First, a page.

- Antitrust – In early December, Attorney General Nessel and 47 other state attorneys general filed a lawsuit against Facebook alongside a separate action by the FTC for anticompetitive behavior – including the purchases of competitors like Instagram, to protect its monopoly. Also in December, Attorney General Nessel joined a lawsuit by the U.S. Department of Justice alongside California and Wisconsin against Google for anticompetitive behavior– including entering into exclusionary business agreements to shut out competitors, to protect its monopoly.
- CARES Act Litigation – In July, Attorney General Nessel and California Attorney General Xavier Becerra led a coalition in a court action against U.S. Education Secretary Betsy DeVos and her attempt to divert more than 16 million dollars in COVID-19 relief funding from public schools in Michigan. Judge James Donato – of the U.S. District Court Northern District of California – on Nov. 9, approved a permanent injunction, formally closing the case on DeVos’s efforts to rewrite a section of the Coronavirus Aid, Relief and Economic Security (CARES) Act. Following his order to grant the permanent injunction, Judge Donato entered a judgment in favor of all plaintiffs.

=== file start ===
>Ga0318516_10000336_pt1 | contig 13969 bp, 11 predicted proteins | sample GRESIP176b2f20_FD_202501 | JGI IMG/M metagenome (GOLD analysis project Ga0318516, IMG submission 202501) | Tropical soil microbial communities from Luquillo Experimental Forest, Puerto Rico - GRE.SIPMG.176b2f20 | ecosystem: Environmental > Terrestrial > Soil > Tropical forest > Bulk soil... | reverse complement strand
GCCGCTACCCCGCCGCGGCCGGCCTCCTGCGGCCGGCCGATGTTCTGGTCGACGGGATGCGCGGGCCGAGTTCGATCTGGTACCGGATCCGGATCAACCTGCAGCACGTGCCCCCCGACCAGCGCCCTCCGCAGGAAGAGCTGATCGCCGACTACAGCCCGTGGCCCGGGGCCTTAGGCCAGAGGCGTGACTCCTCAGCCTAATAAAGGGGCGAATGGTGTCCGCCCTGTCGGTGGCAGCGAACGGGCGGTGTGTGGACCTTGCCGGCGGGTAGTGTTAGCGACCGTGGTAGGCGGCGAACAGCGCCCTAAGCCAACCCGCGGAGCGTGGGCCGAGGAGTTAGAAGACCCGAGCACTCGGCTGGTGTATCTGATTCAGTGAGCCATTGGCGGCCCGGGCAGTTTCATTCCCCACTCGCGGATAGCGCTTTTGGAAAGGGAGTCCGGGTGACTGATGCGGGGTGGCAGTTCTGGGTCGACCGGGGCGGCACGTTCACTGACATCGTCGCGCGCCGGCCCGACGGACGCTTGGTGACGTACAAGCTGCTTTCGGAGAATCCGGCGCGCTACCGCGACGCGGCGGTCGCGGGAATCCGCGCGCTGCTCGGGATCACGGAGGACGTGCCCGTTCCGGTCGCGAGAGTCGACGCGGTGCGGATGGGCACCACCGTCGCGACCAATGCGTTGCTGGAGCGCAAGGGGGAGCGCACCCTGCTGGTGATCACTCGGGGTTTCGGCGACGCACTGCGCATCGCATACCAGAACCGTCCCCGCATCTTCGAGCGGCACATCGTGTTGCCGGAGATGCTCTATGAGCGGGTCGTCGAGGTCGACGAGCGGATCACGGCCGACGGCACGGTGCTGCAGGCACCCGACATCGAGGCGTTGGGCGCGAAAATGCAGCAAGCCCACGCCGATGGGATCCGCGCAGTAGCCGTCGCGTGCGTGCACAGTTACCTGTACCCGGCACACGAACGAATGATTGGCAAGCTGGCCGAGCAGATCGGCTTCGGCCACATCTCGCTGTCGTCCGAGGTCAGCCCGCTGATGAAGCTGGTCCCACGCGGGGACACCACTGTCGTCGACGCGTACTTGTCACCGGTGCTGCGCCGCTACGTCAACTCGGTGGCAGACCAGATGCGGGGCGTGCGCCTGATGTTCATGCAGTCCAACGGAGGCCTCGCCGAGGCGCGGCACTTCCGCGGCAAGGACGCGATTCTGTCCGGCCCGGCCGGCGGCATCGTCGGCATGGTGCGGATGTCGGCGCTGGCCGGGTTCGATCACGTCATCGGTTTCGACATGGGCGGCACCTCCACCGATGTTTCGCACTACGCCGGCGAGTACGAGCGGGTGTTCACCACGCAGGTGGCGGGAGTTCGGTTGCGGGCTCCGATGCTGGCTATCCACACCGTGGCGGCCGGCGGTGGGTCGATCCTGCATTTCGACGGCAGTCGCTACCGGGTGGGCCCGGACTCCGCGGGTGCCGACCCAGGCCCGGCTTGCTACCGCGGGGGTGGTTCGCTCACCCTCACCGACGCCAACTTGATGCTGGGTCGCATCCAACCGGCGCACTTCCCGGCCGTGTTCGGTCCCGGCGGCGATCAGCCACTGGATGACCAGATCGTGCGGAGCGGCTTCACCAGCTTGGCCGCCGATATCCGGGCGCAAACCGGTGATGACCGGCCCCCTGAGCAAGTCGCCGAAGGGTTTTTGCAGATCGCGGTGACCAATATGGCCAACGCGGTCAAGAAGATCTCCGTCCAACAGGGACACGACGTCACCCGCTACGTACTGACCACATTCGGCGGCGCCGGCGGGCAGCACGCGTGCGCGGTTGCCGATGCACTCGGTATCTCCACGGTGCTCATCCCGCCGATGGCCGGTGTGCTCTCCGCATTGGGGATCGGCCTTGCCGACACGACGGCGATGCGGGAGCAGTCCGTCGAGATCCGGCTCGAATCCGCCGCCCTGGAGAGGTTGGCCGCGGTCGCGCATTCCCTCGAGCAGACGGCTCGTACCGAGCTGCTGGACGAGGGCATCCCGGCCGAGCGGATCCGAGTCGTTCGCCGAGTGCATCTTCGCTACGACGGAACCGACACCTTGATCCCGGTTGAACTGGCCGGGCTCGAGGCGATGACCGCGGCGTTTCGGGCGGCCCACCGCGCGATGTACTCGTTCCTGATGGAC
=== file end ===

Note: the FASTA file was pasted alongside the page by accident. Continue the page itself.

- Robocalls – In an effort to strengthen the industry’s collaboration with government on robocall enforcement, Attorney General Nessel’s office in early May led a bipartisan coalition of 52 attorneys general in calling on USTelecom and its Industry Traceback Group (ITG) to bolster technological capabilities to improve enforcement against illegal robocallers. The coalition’s letter was cosponsored by Ohio Attorney General Dave Yost. In June, Attorney General Nessel joined six other states in filing a lawsuit against a robocall operation out of Texas accused of blasting Michigan residents and the country with billions of illegal robocalls. In August, the Attorney General’s office announced a settlement agreement requiring California-based Voice Over Internet Protocol (VoIP) voice service provider, MODOK LLC, to exit the VoIP telecom industry and begin winding down its operations. This agreement marked the first time a state attorney general has been able to permanently shut down a VoIP service provider and bar its ownership from working in the industry. In September, the office finalized a settlement with All Access Telecom Inc. – a major Texas-based VoIP service provider to implement strict, first-of-their-kind measures aimed at collaboratively stopping illegal robocalls.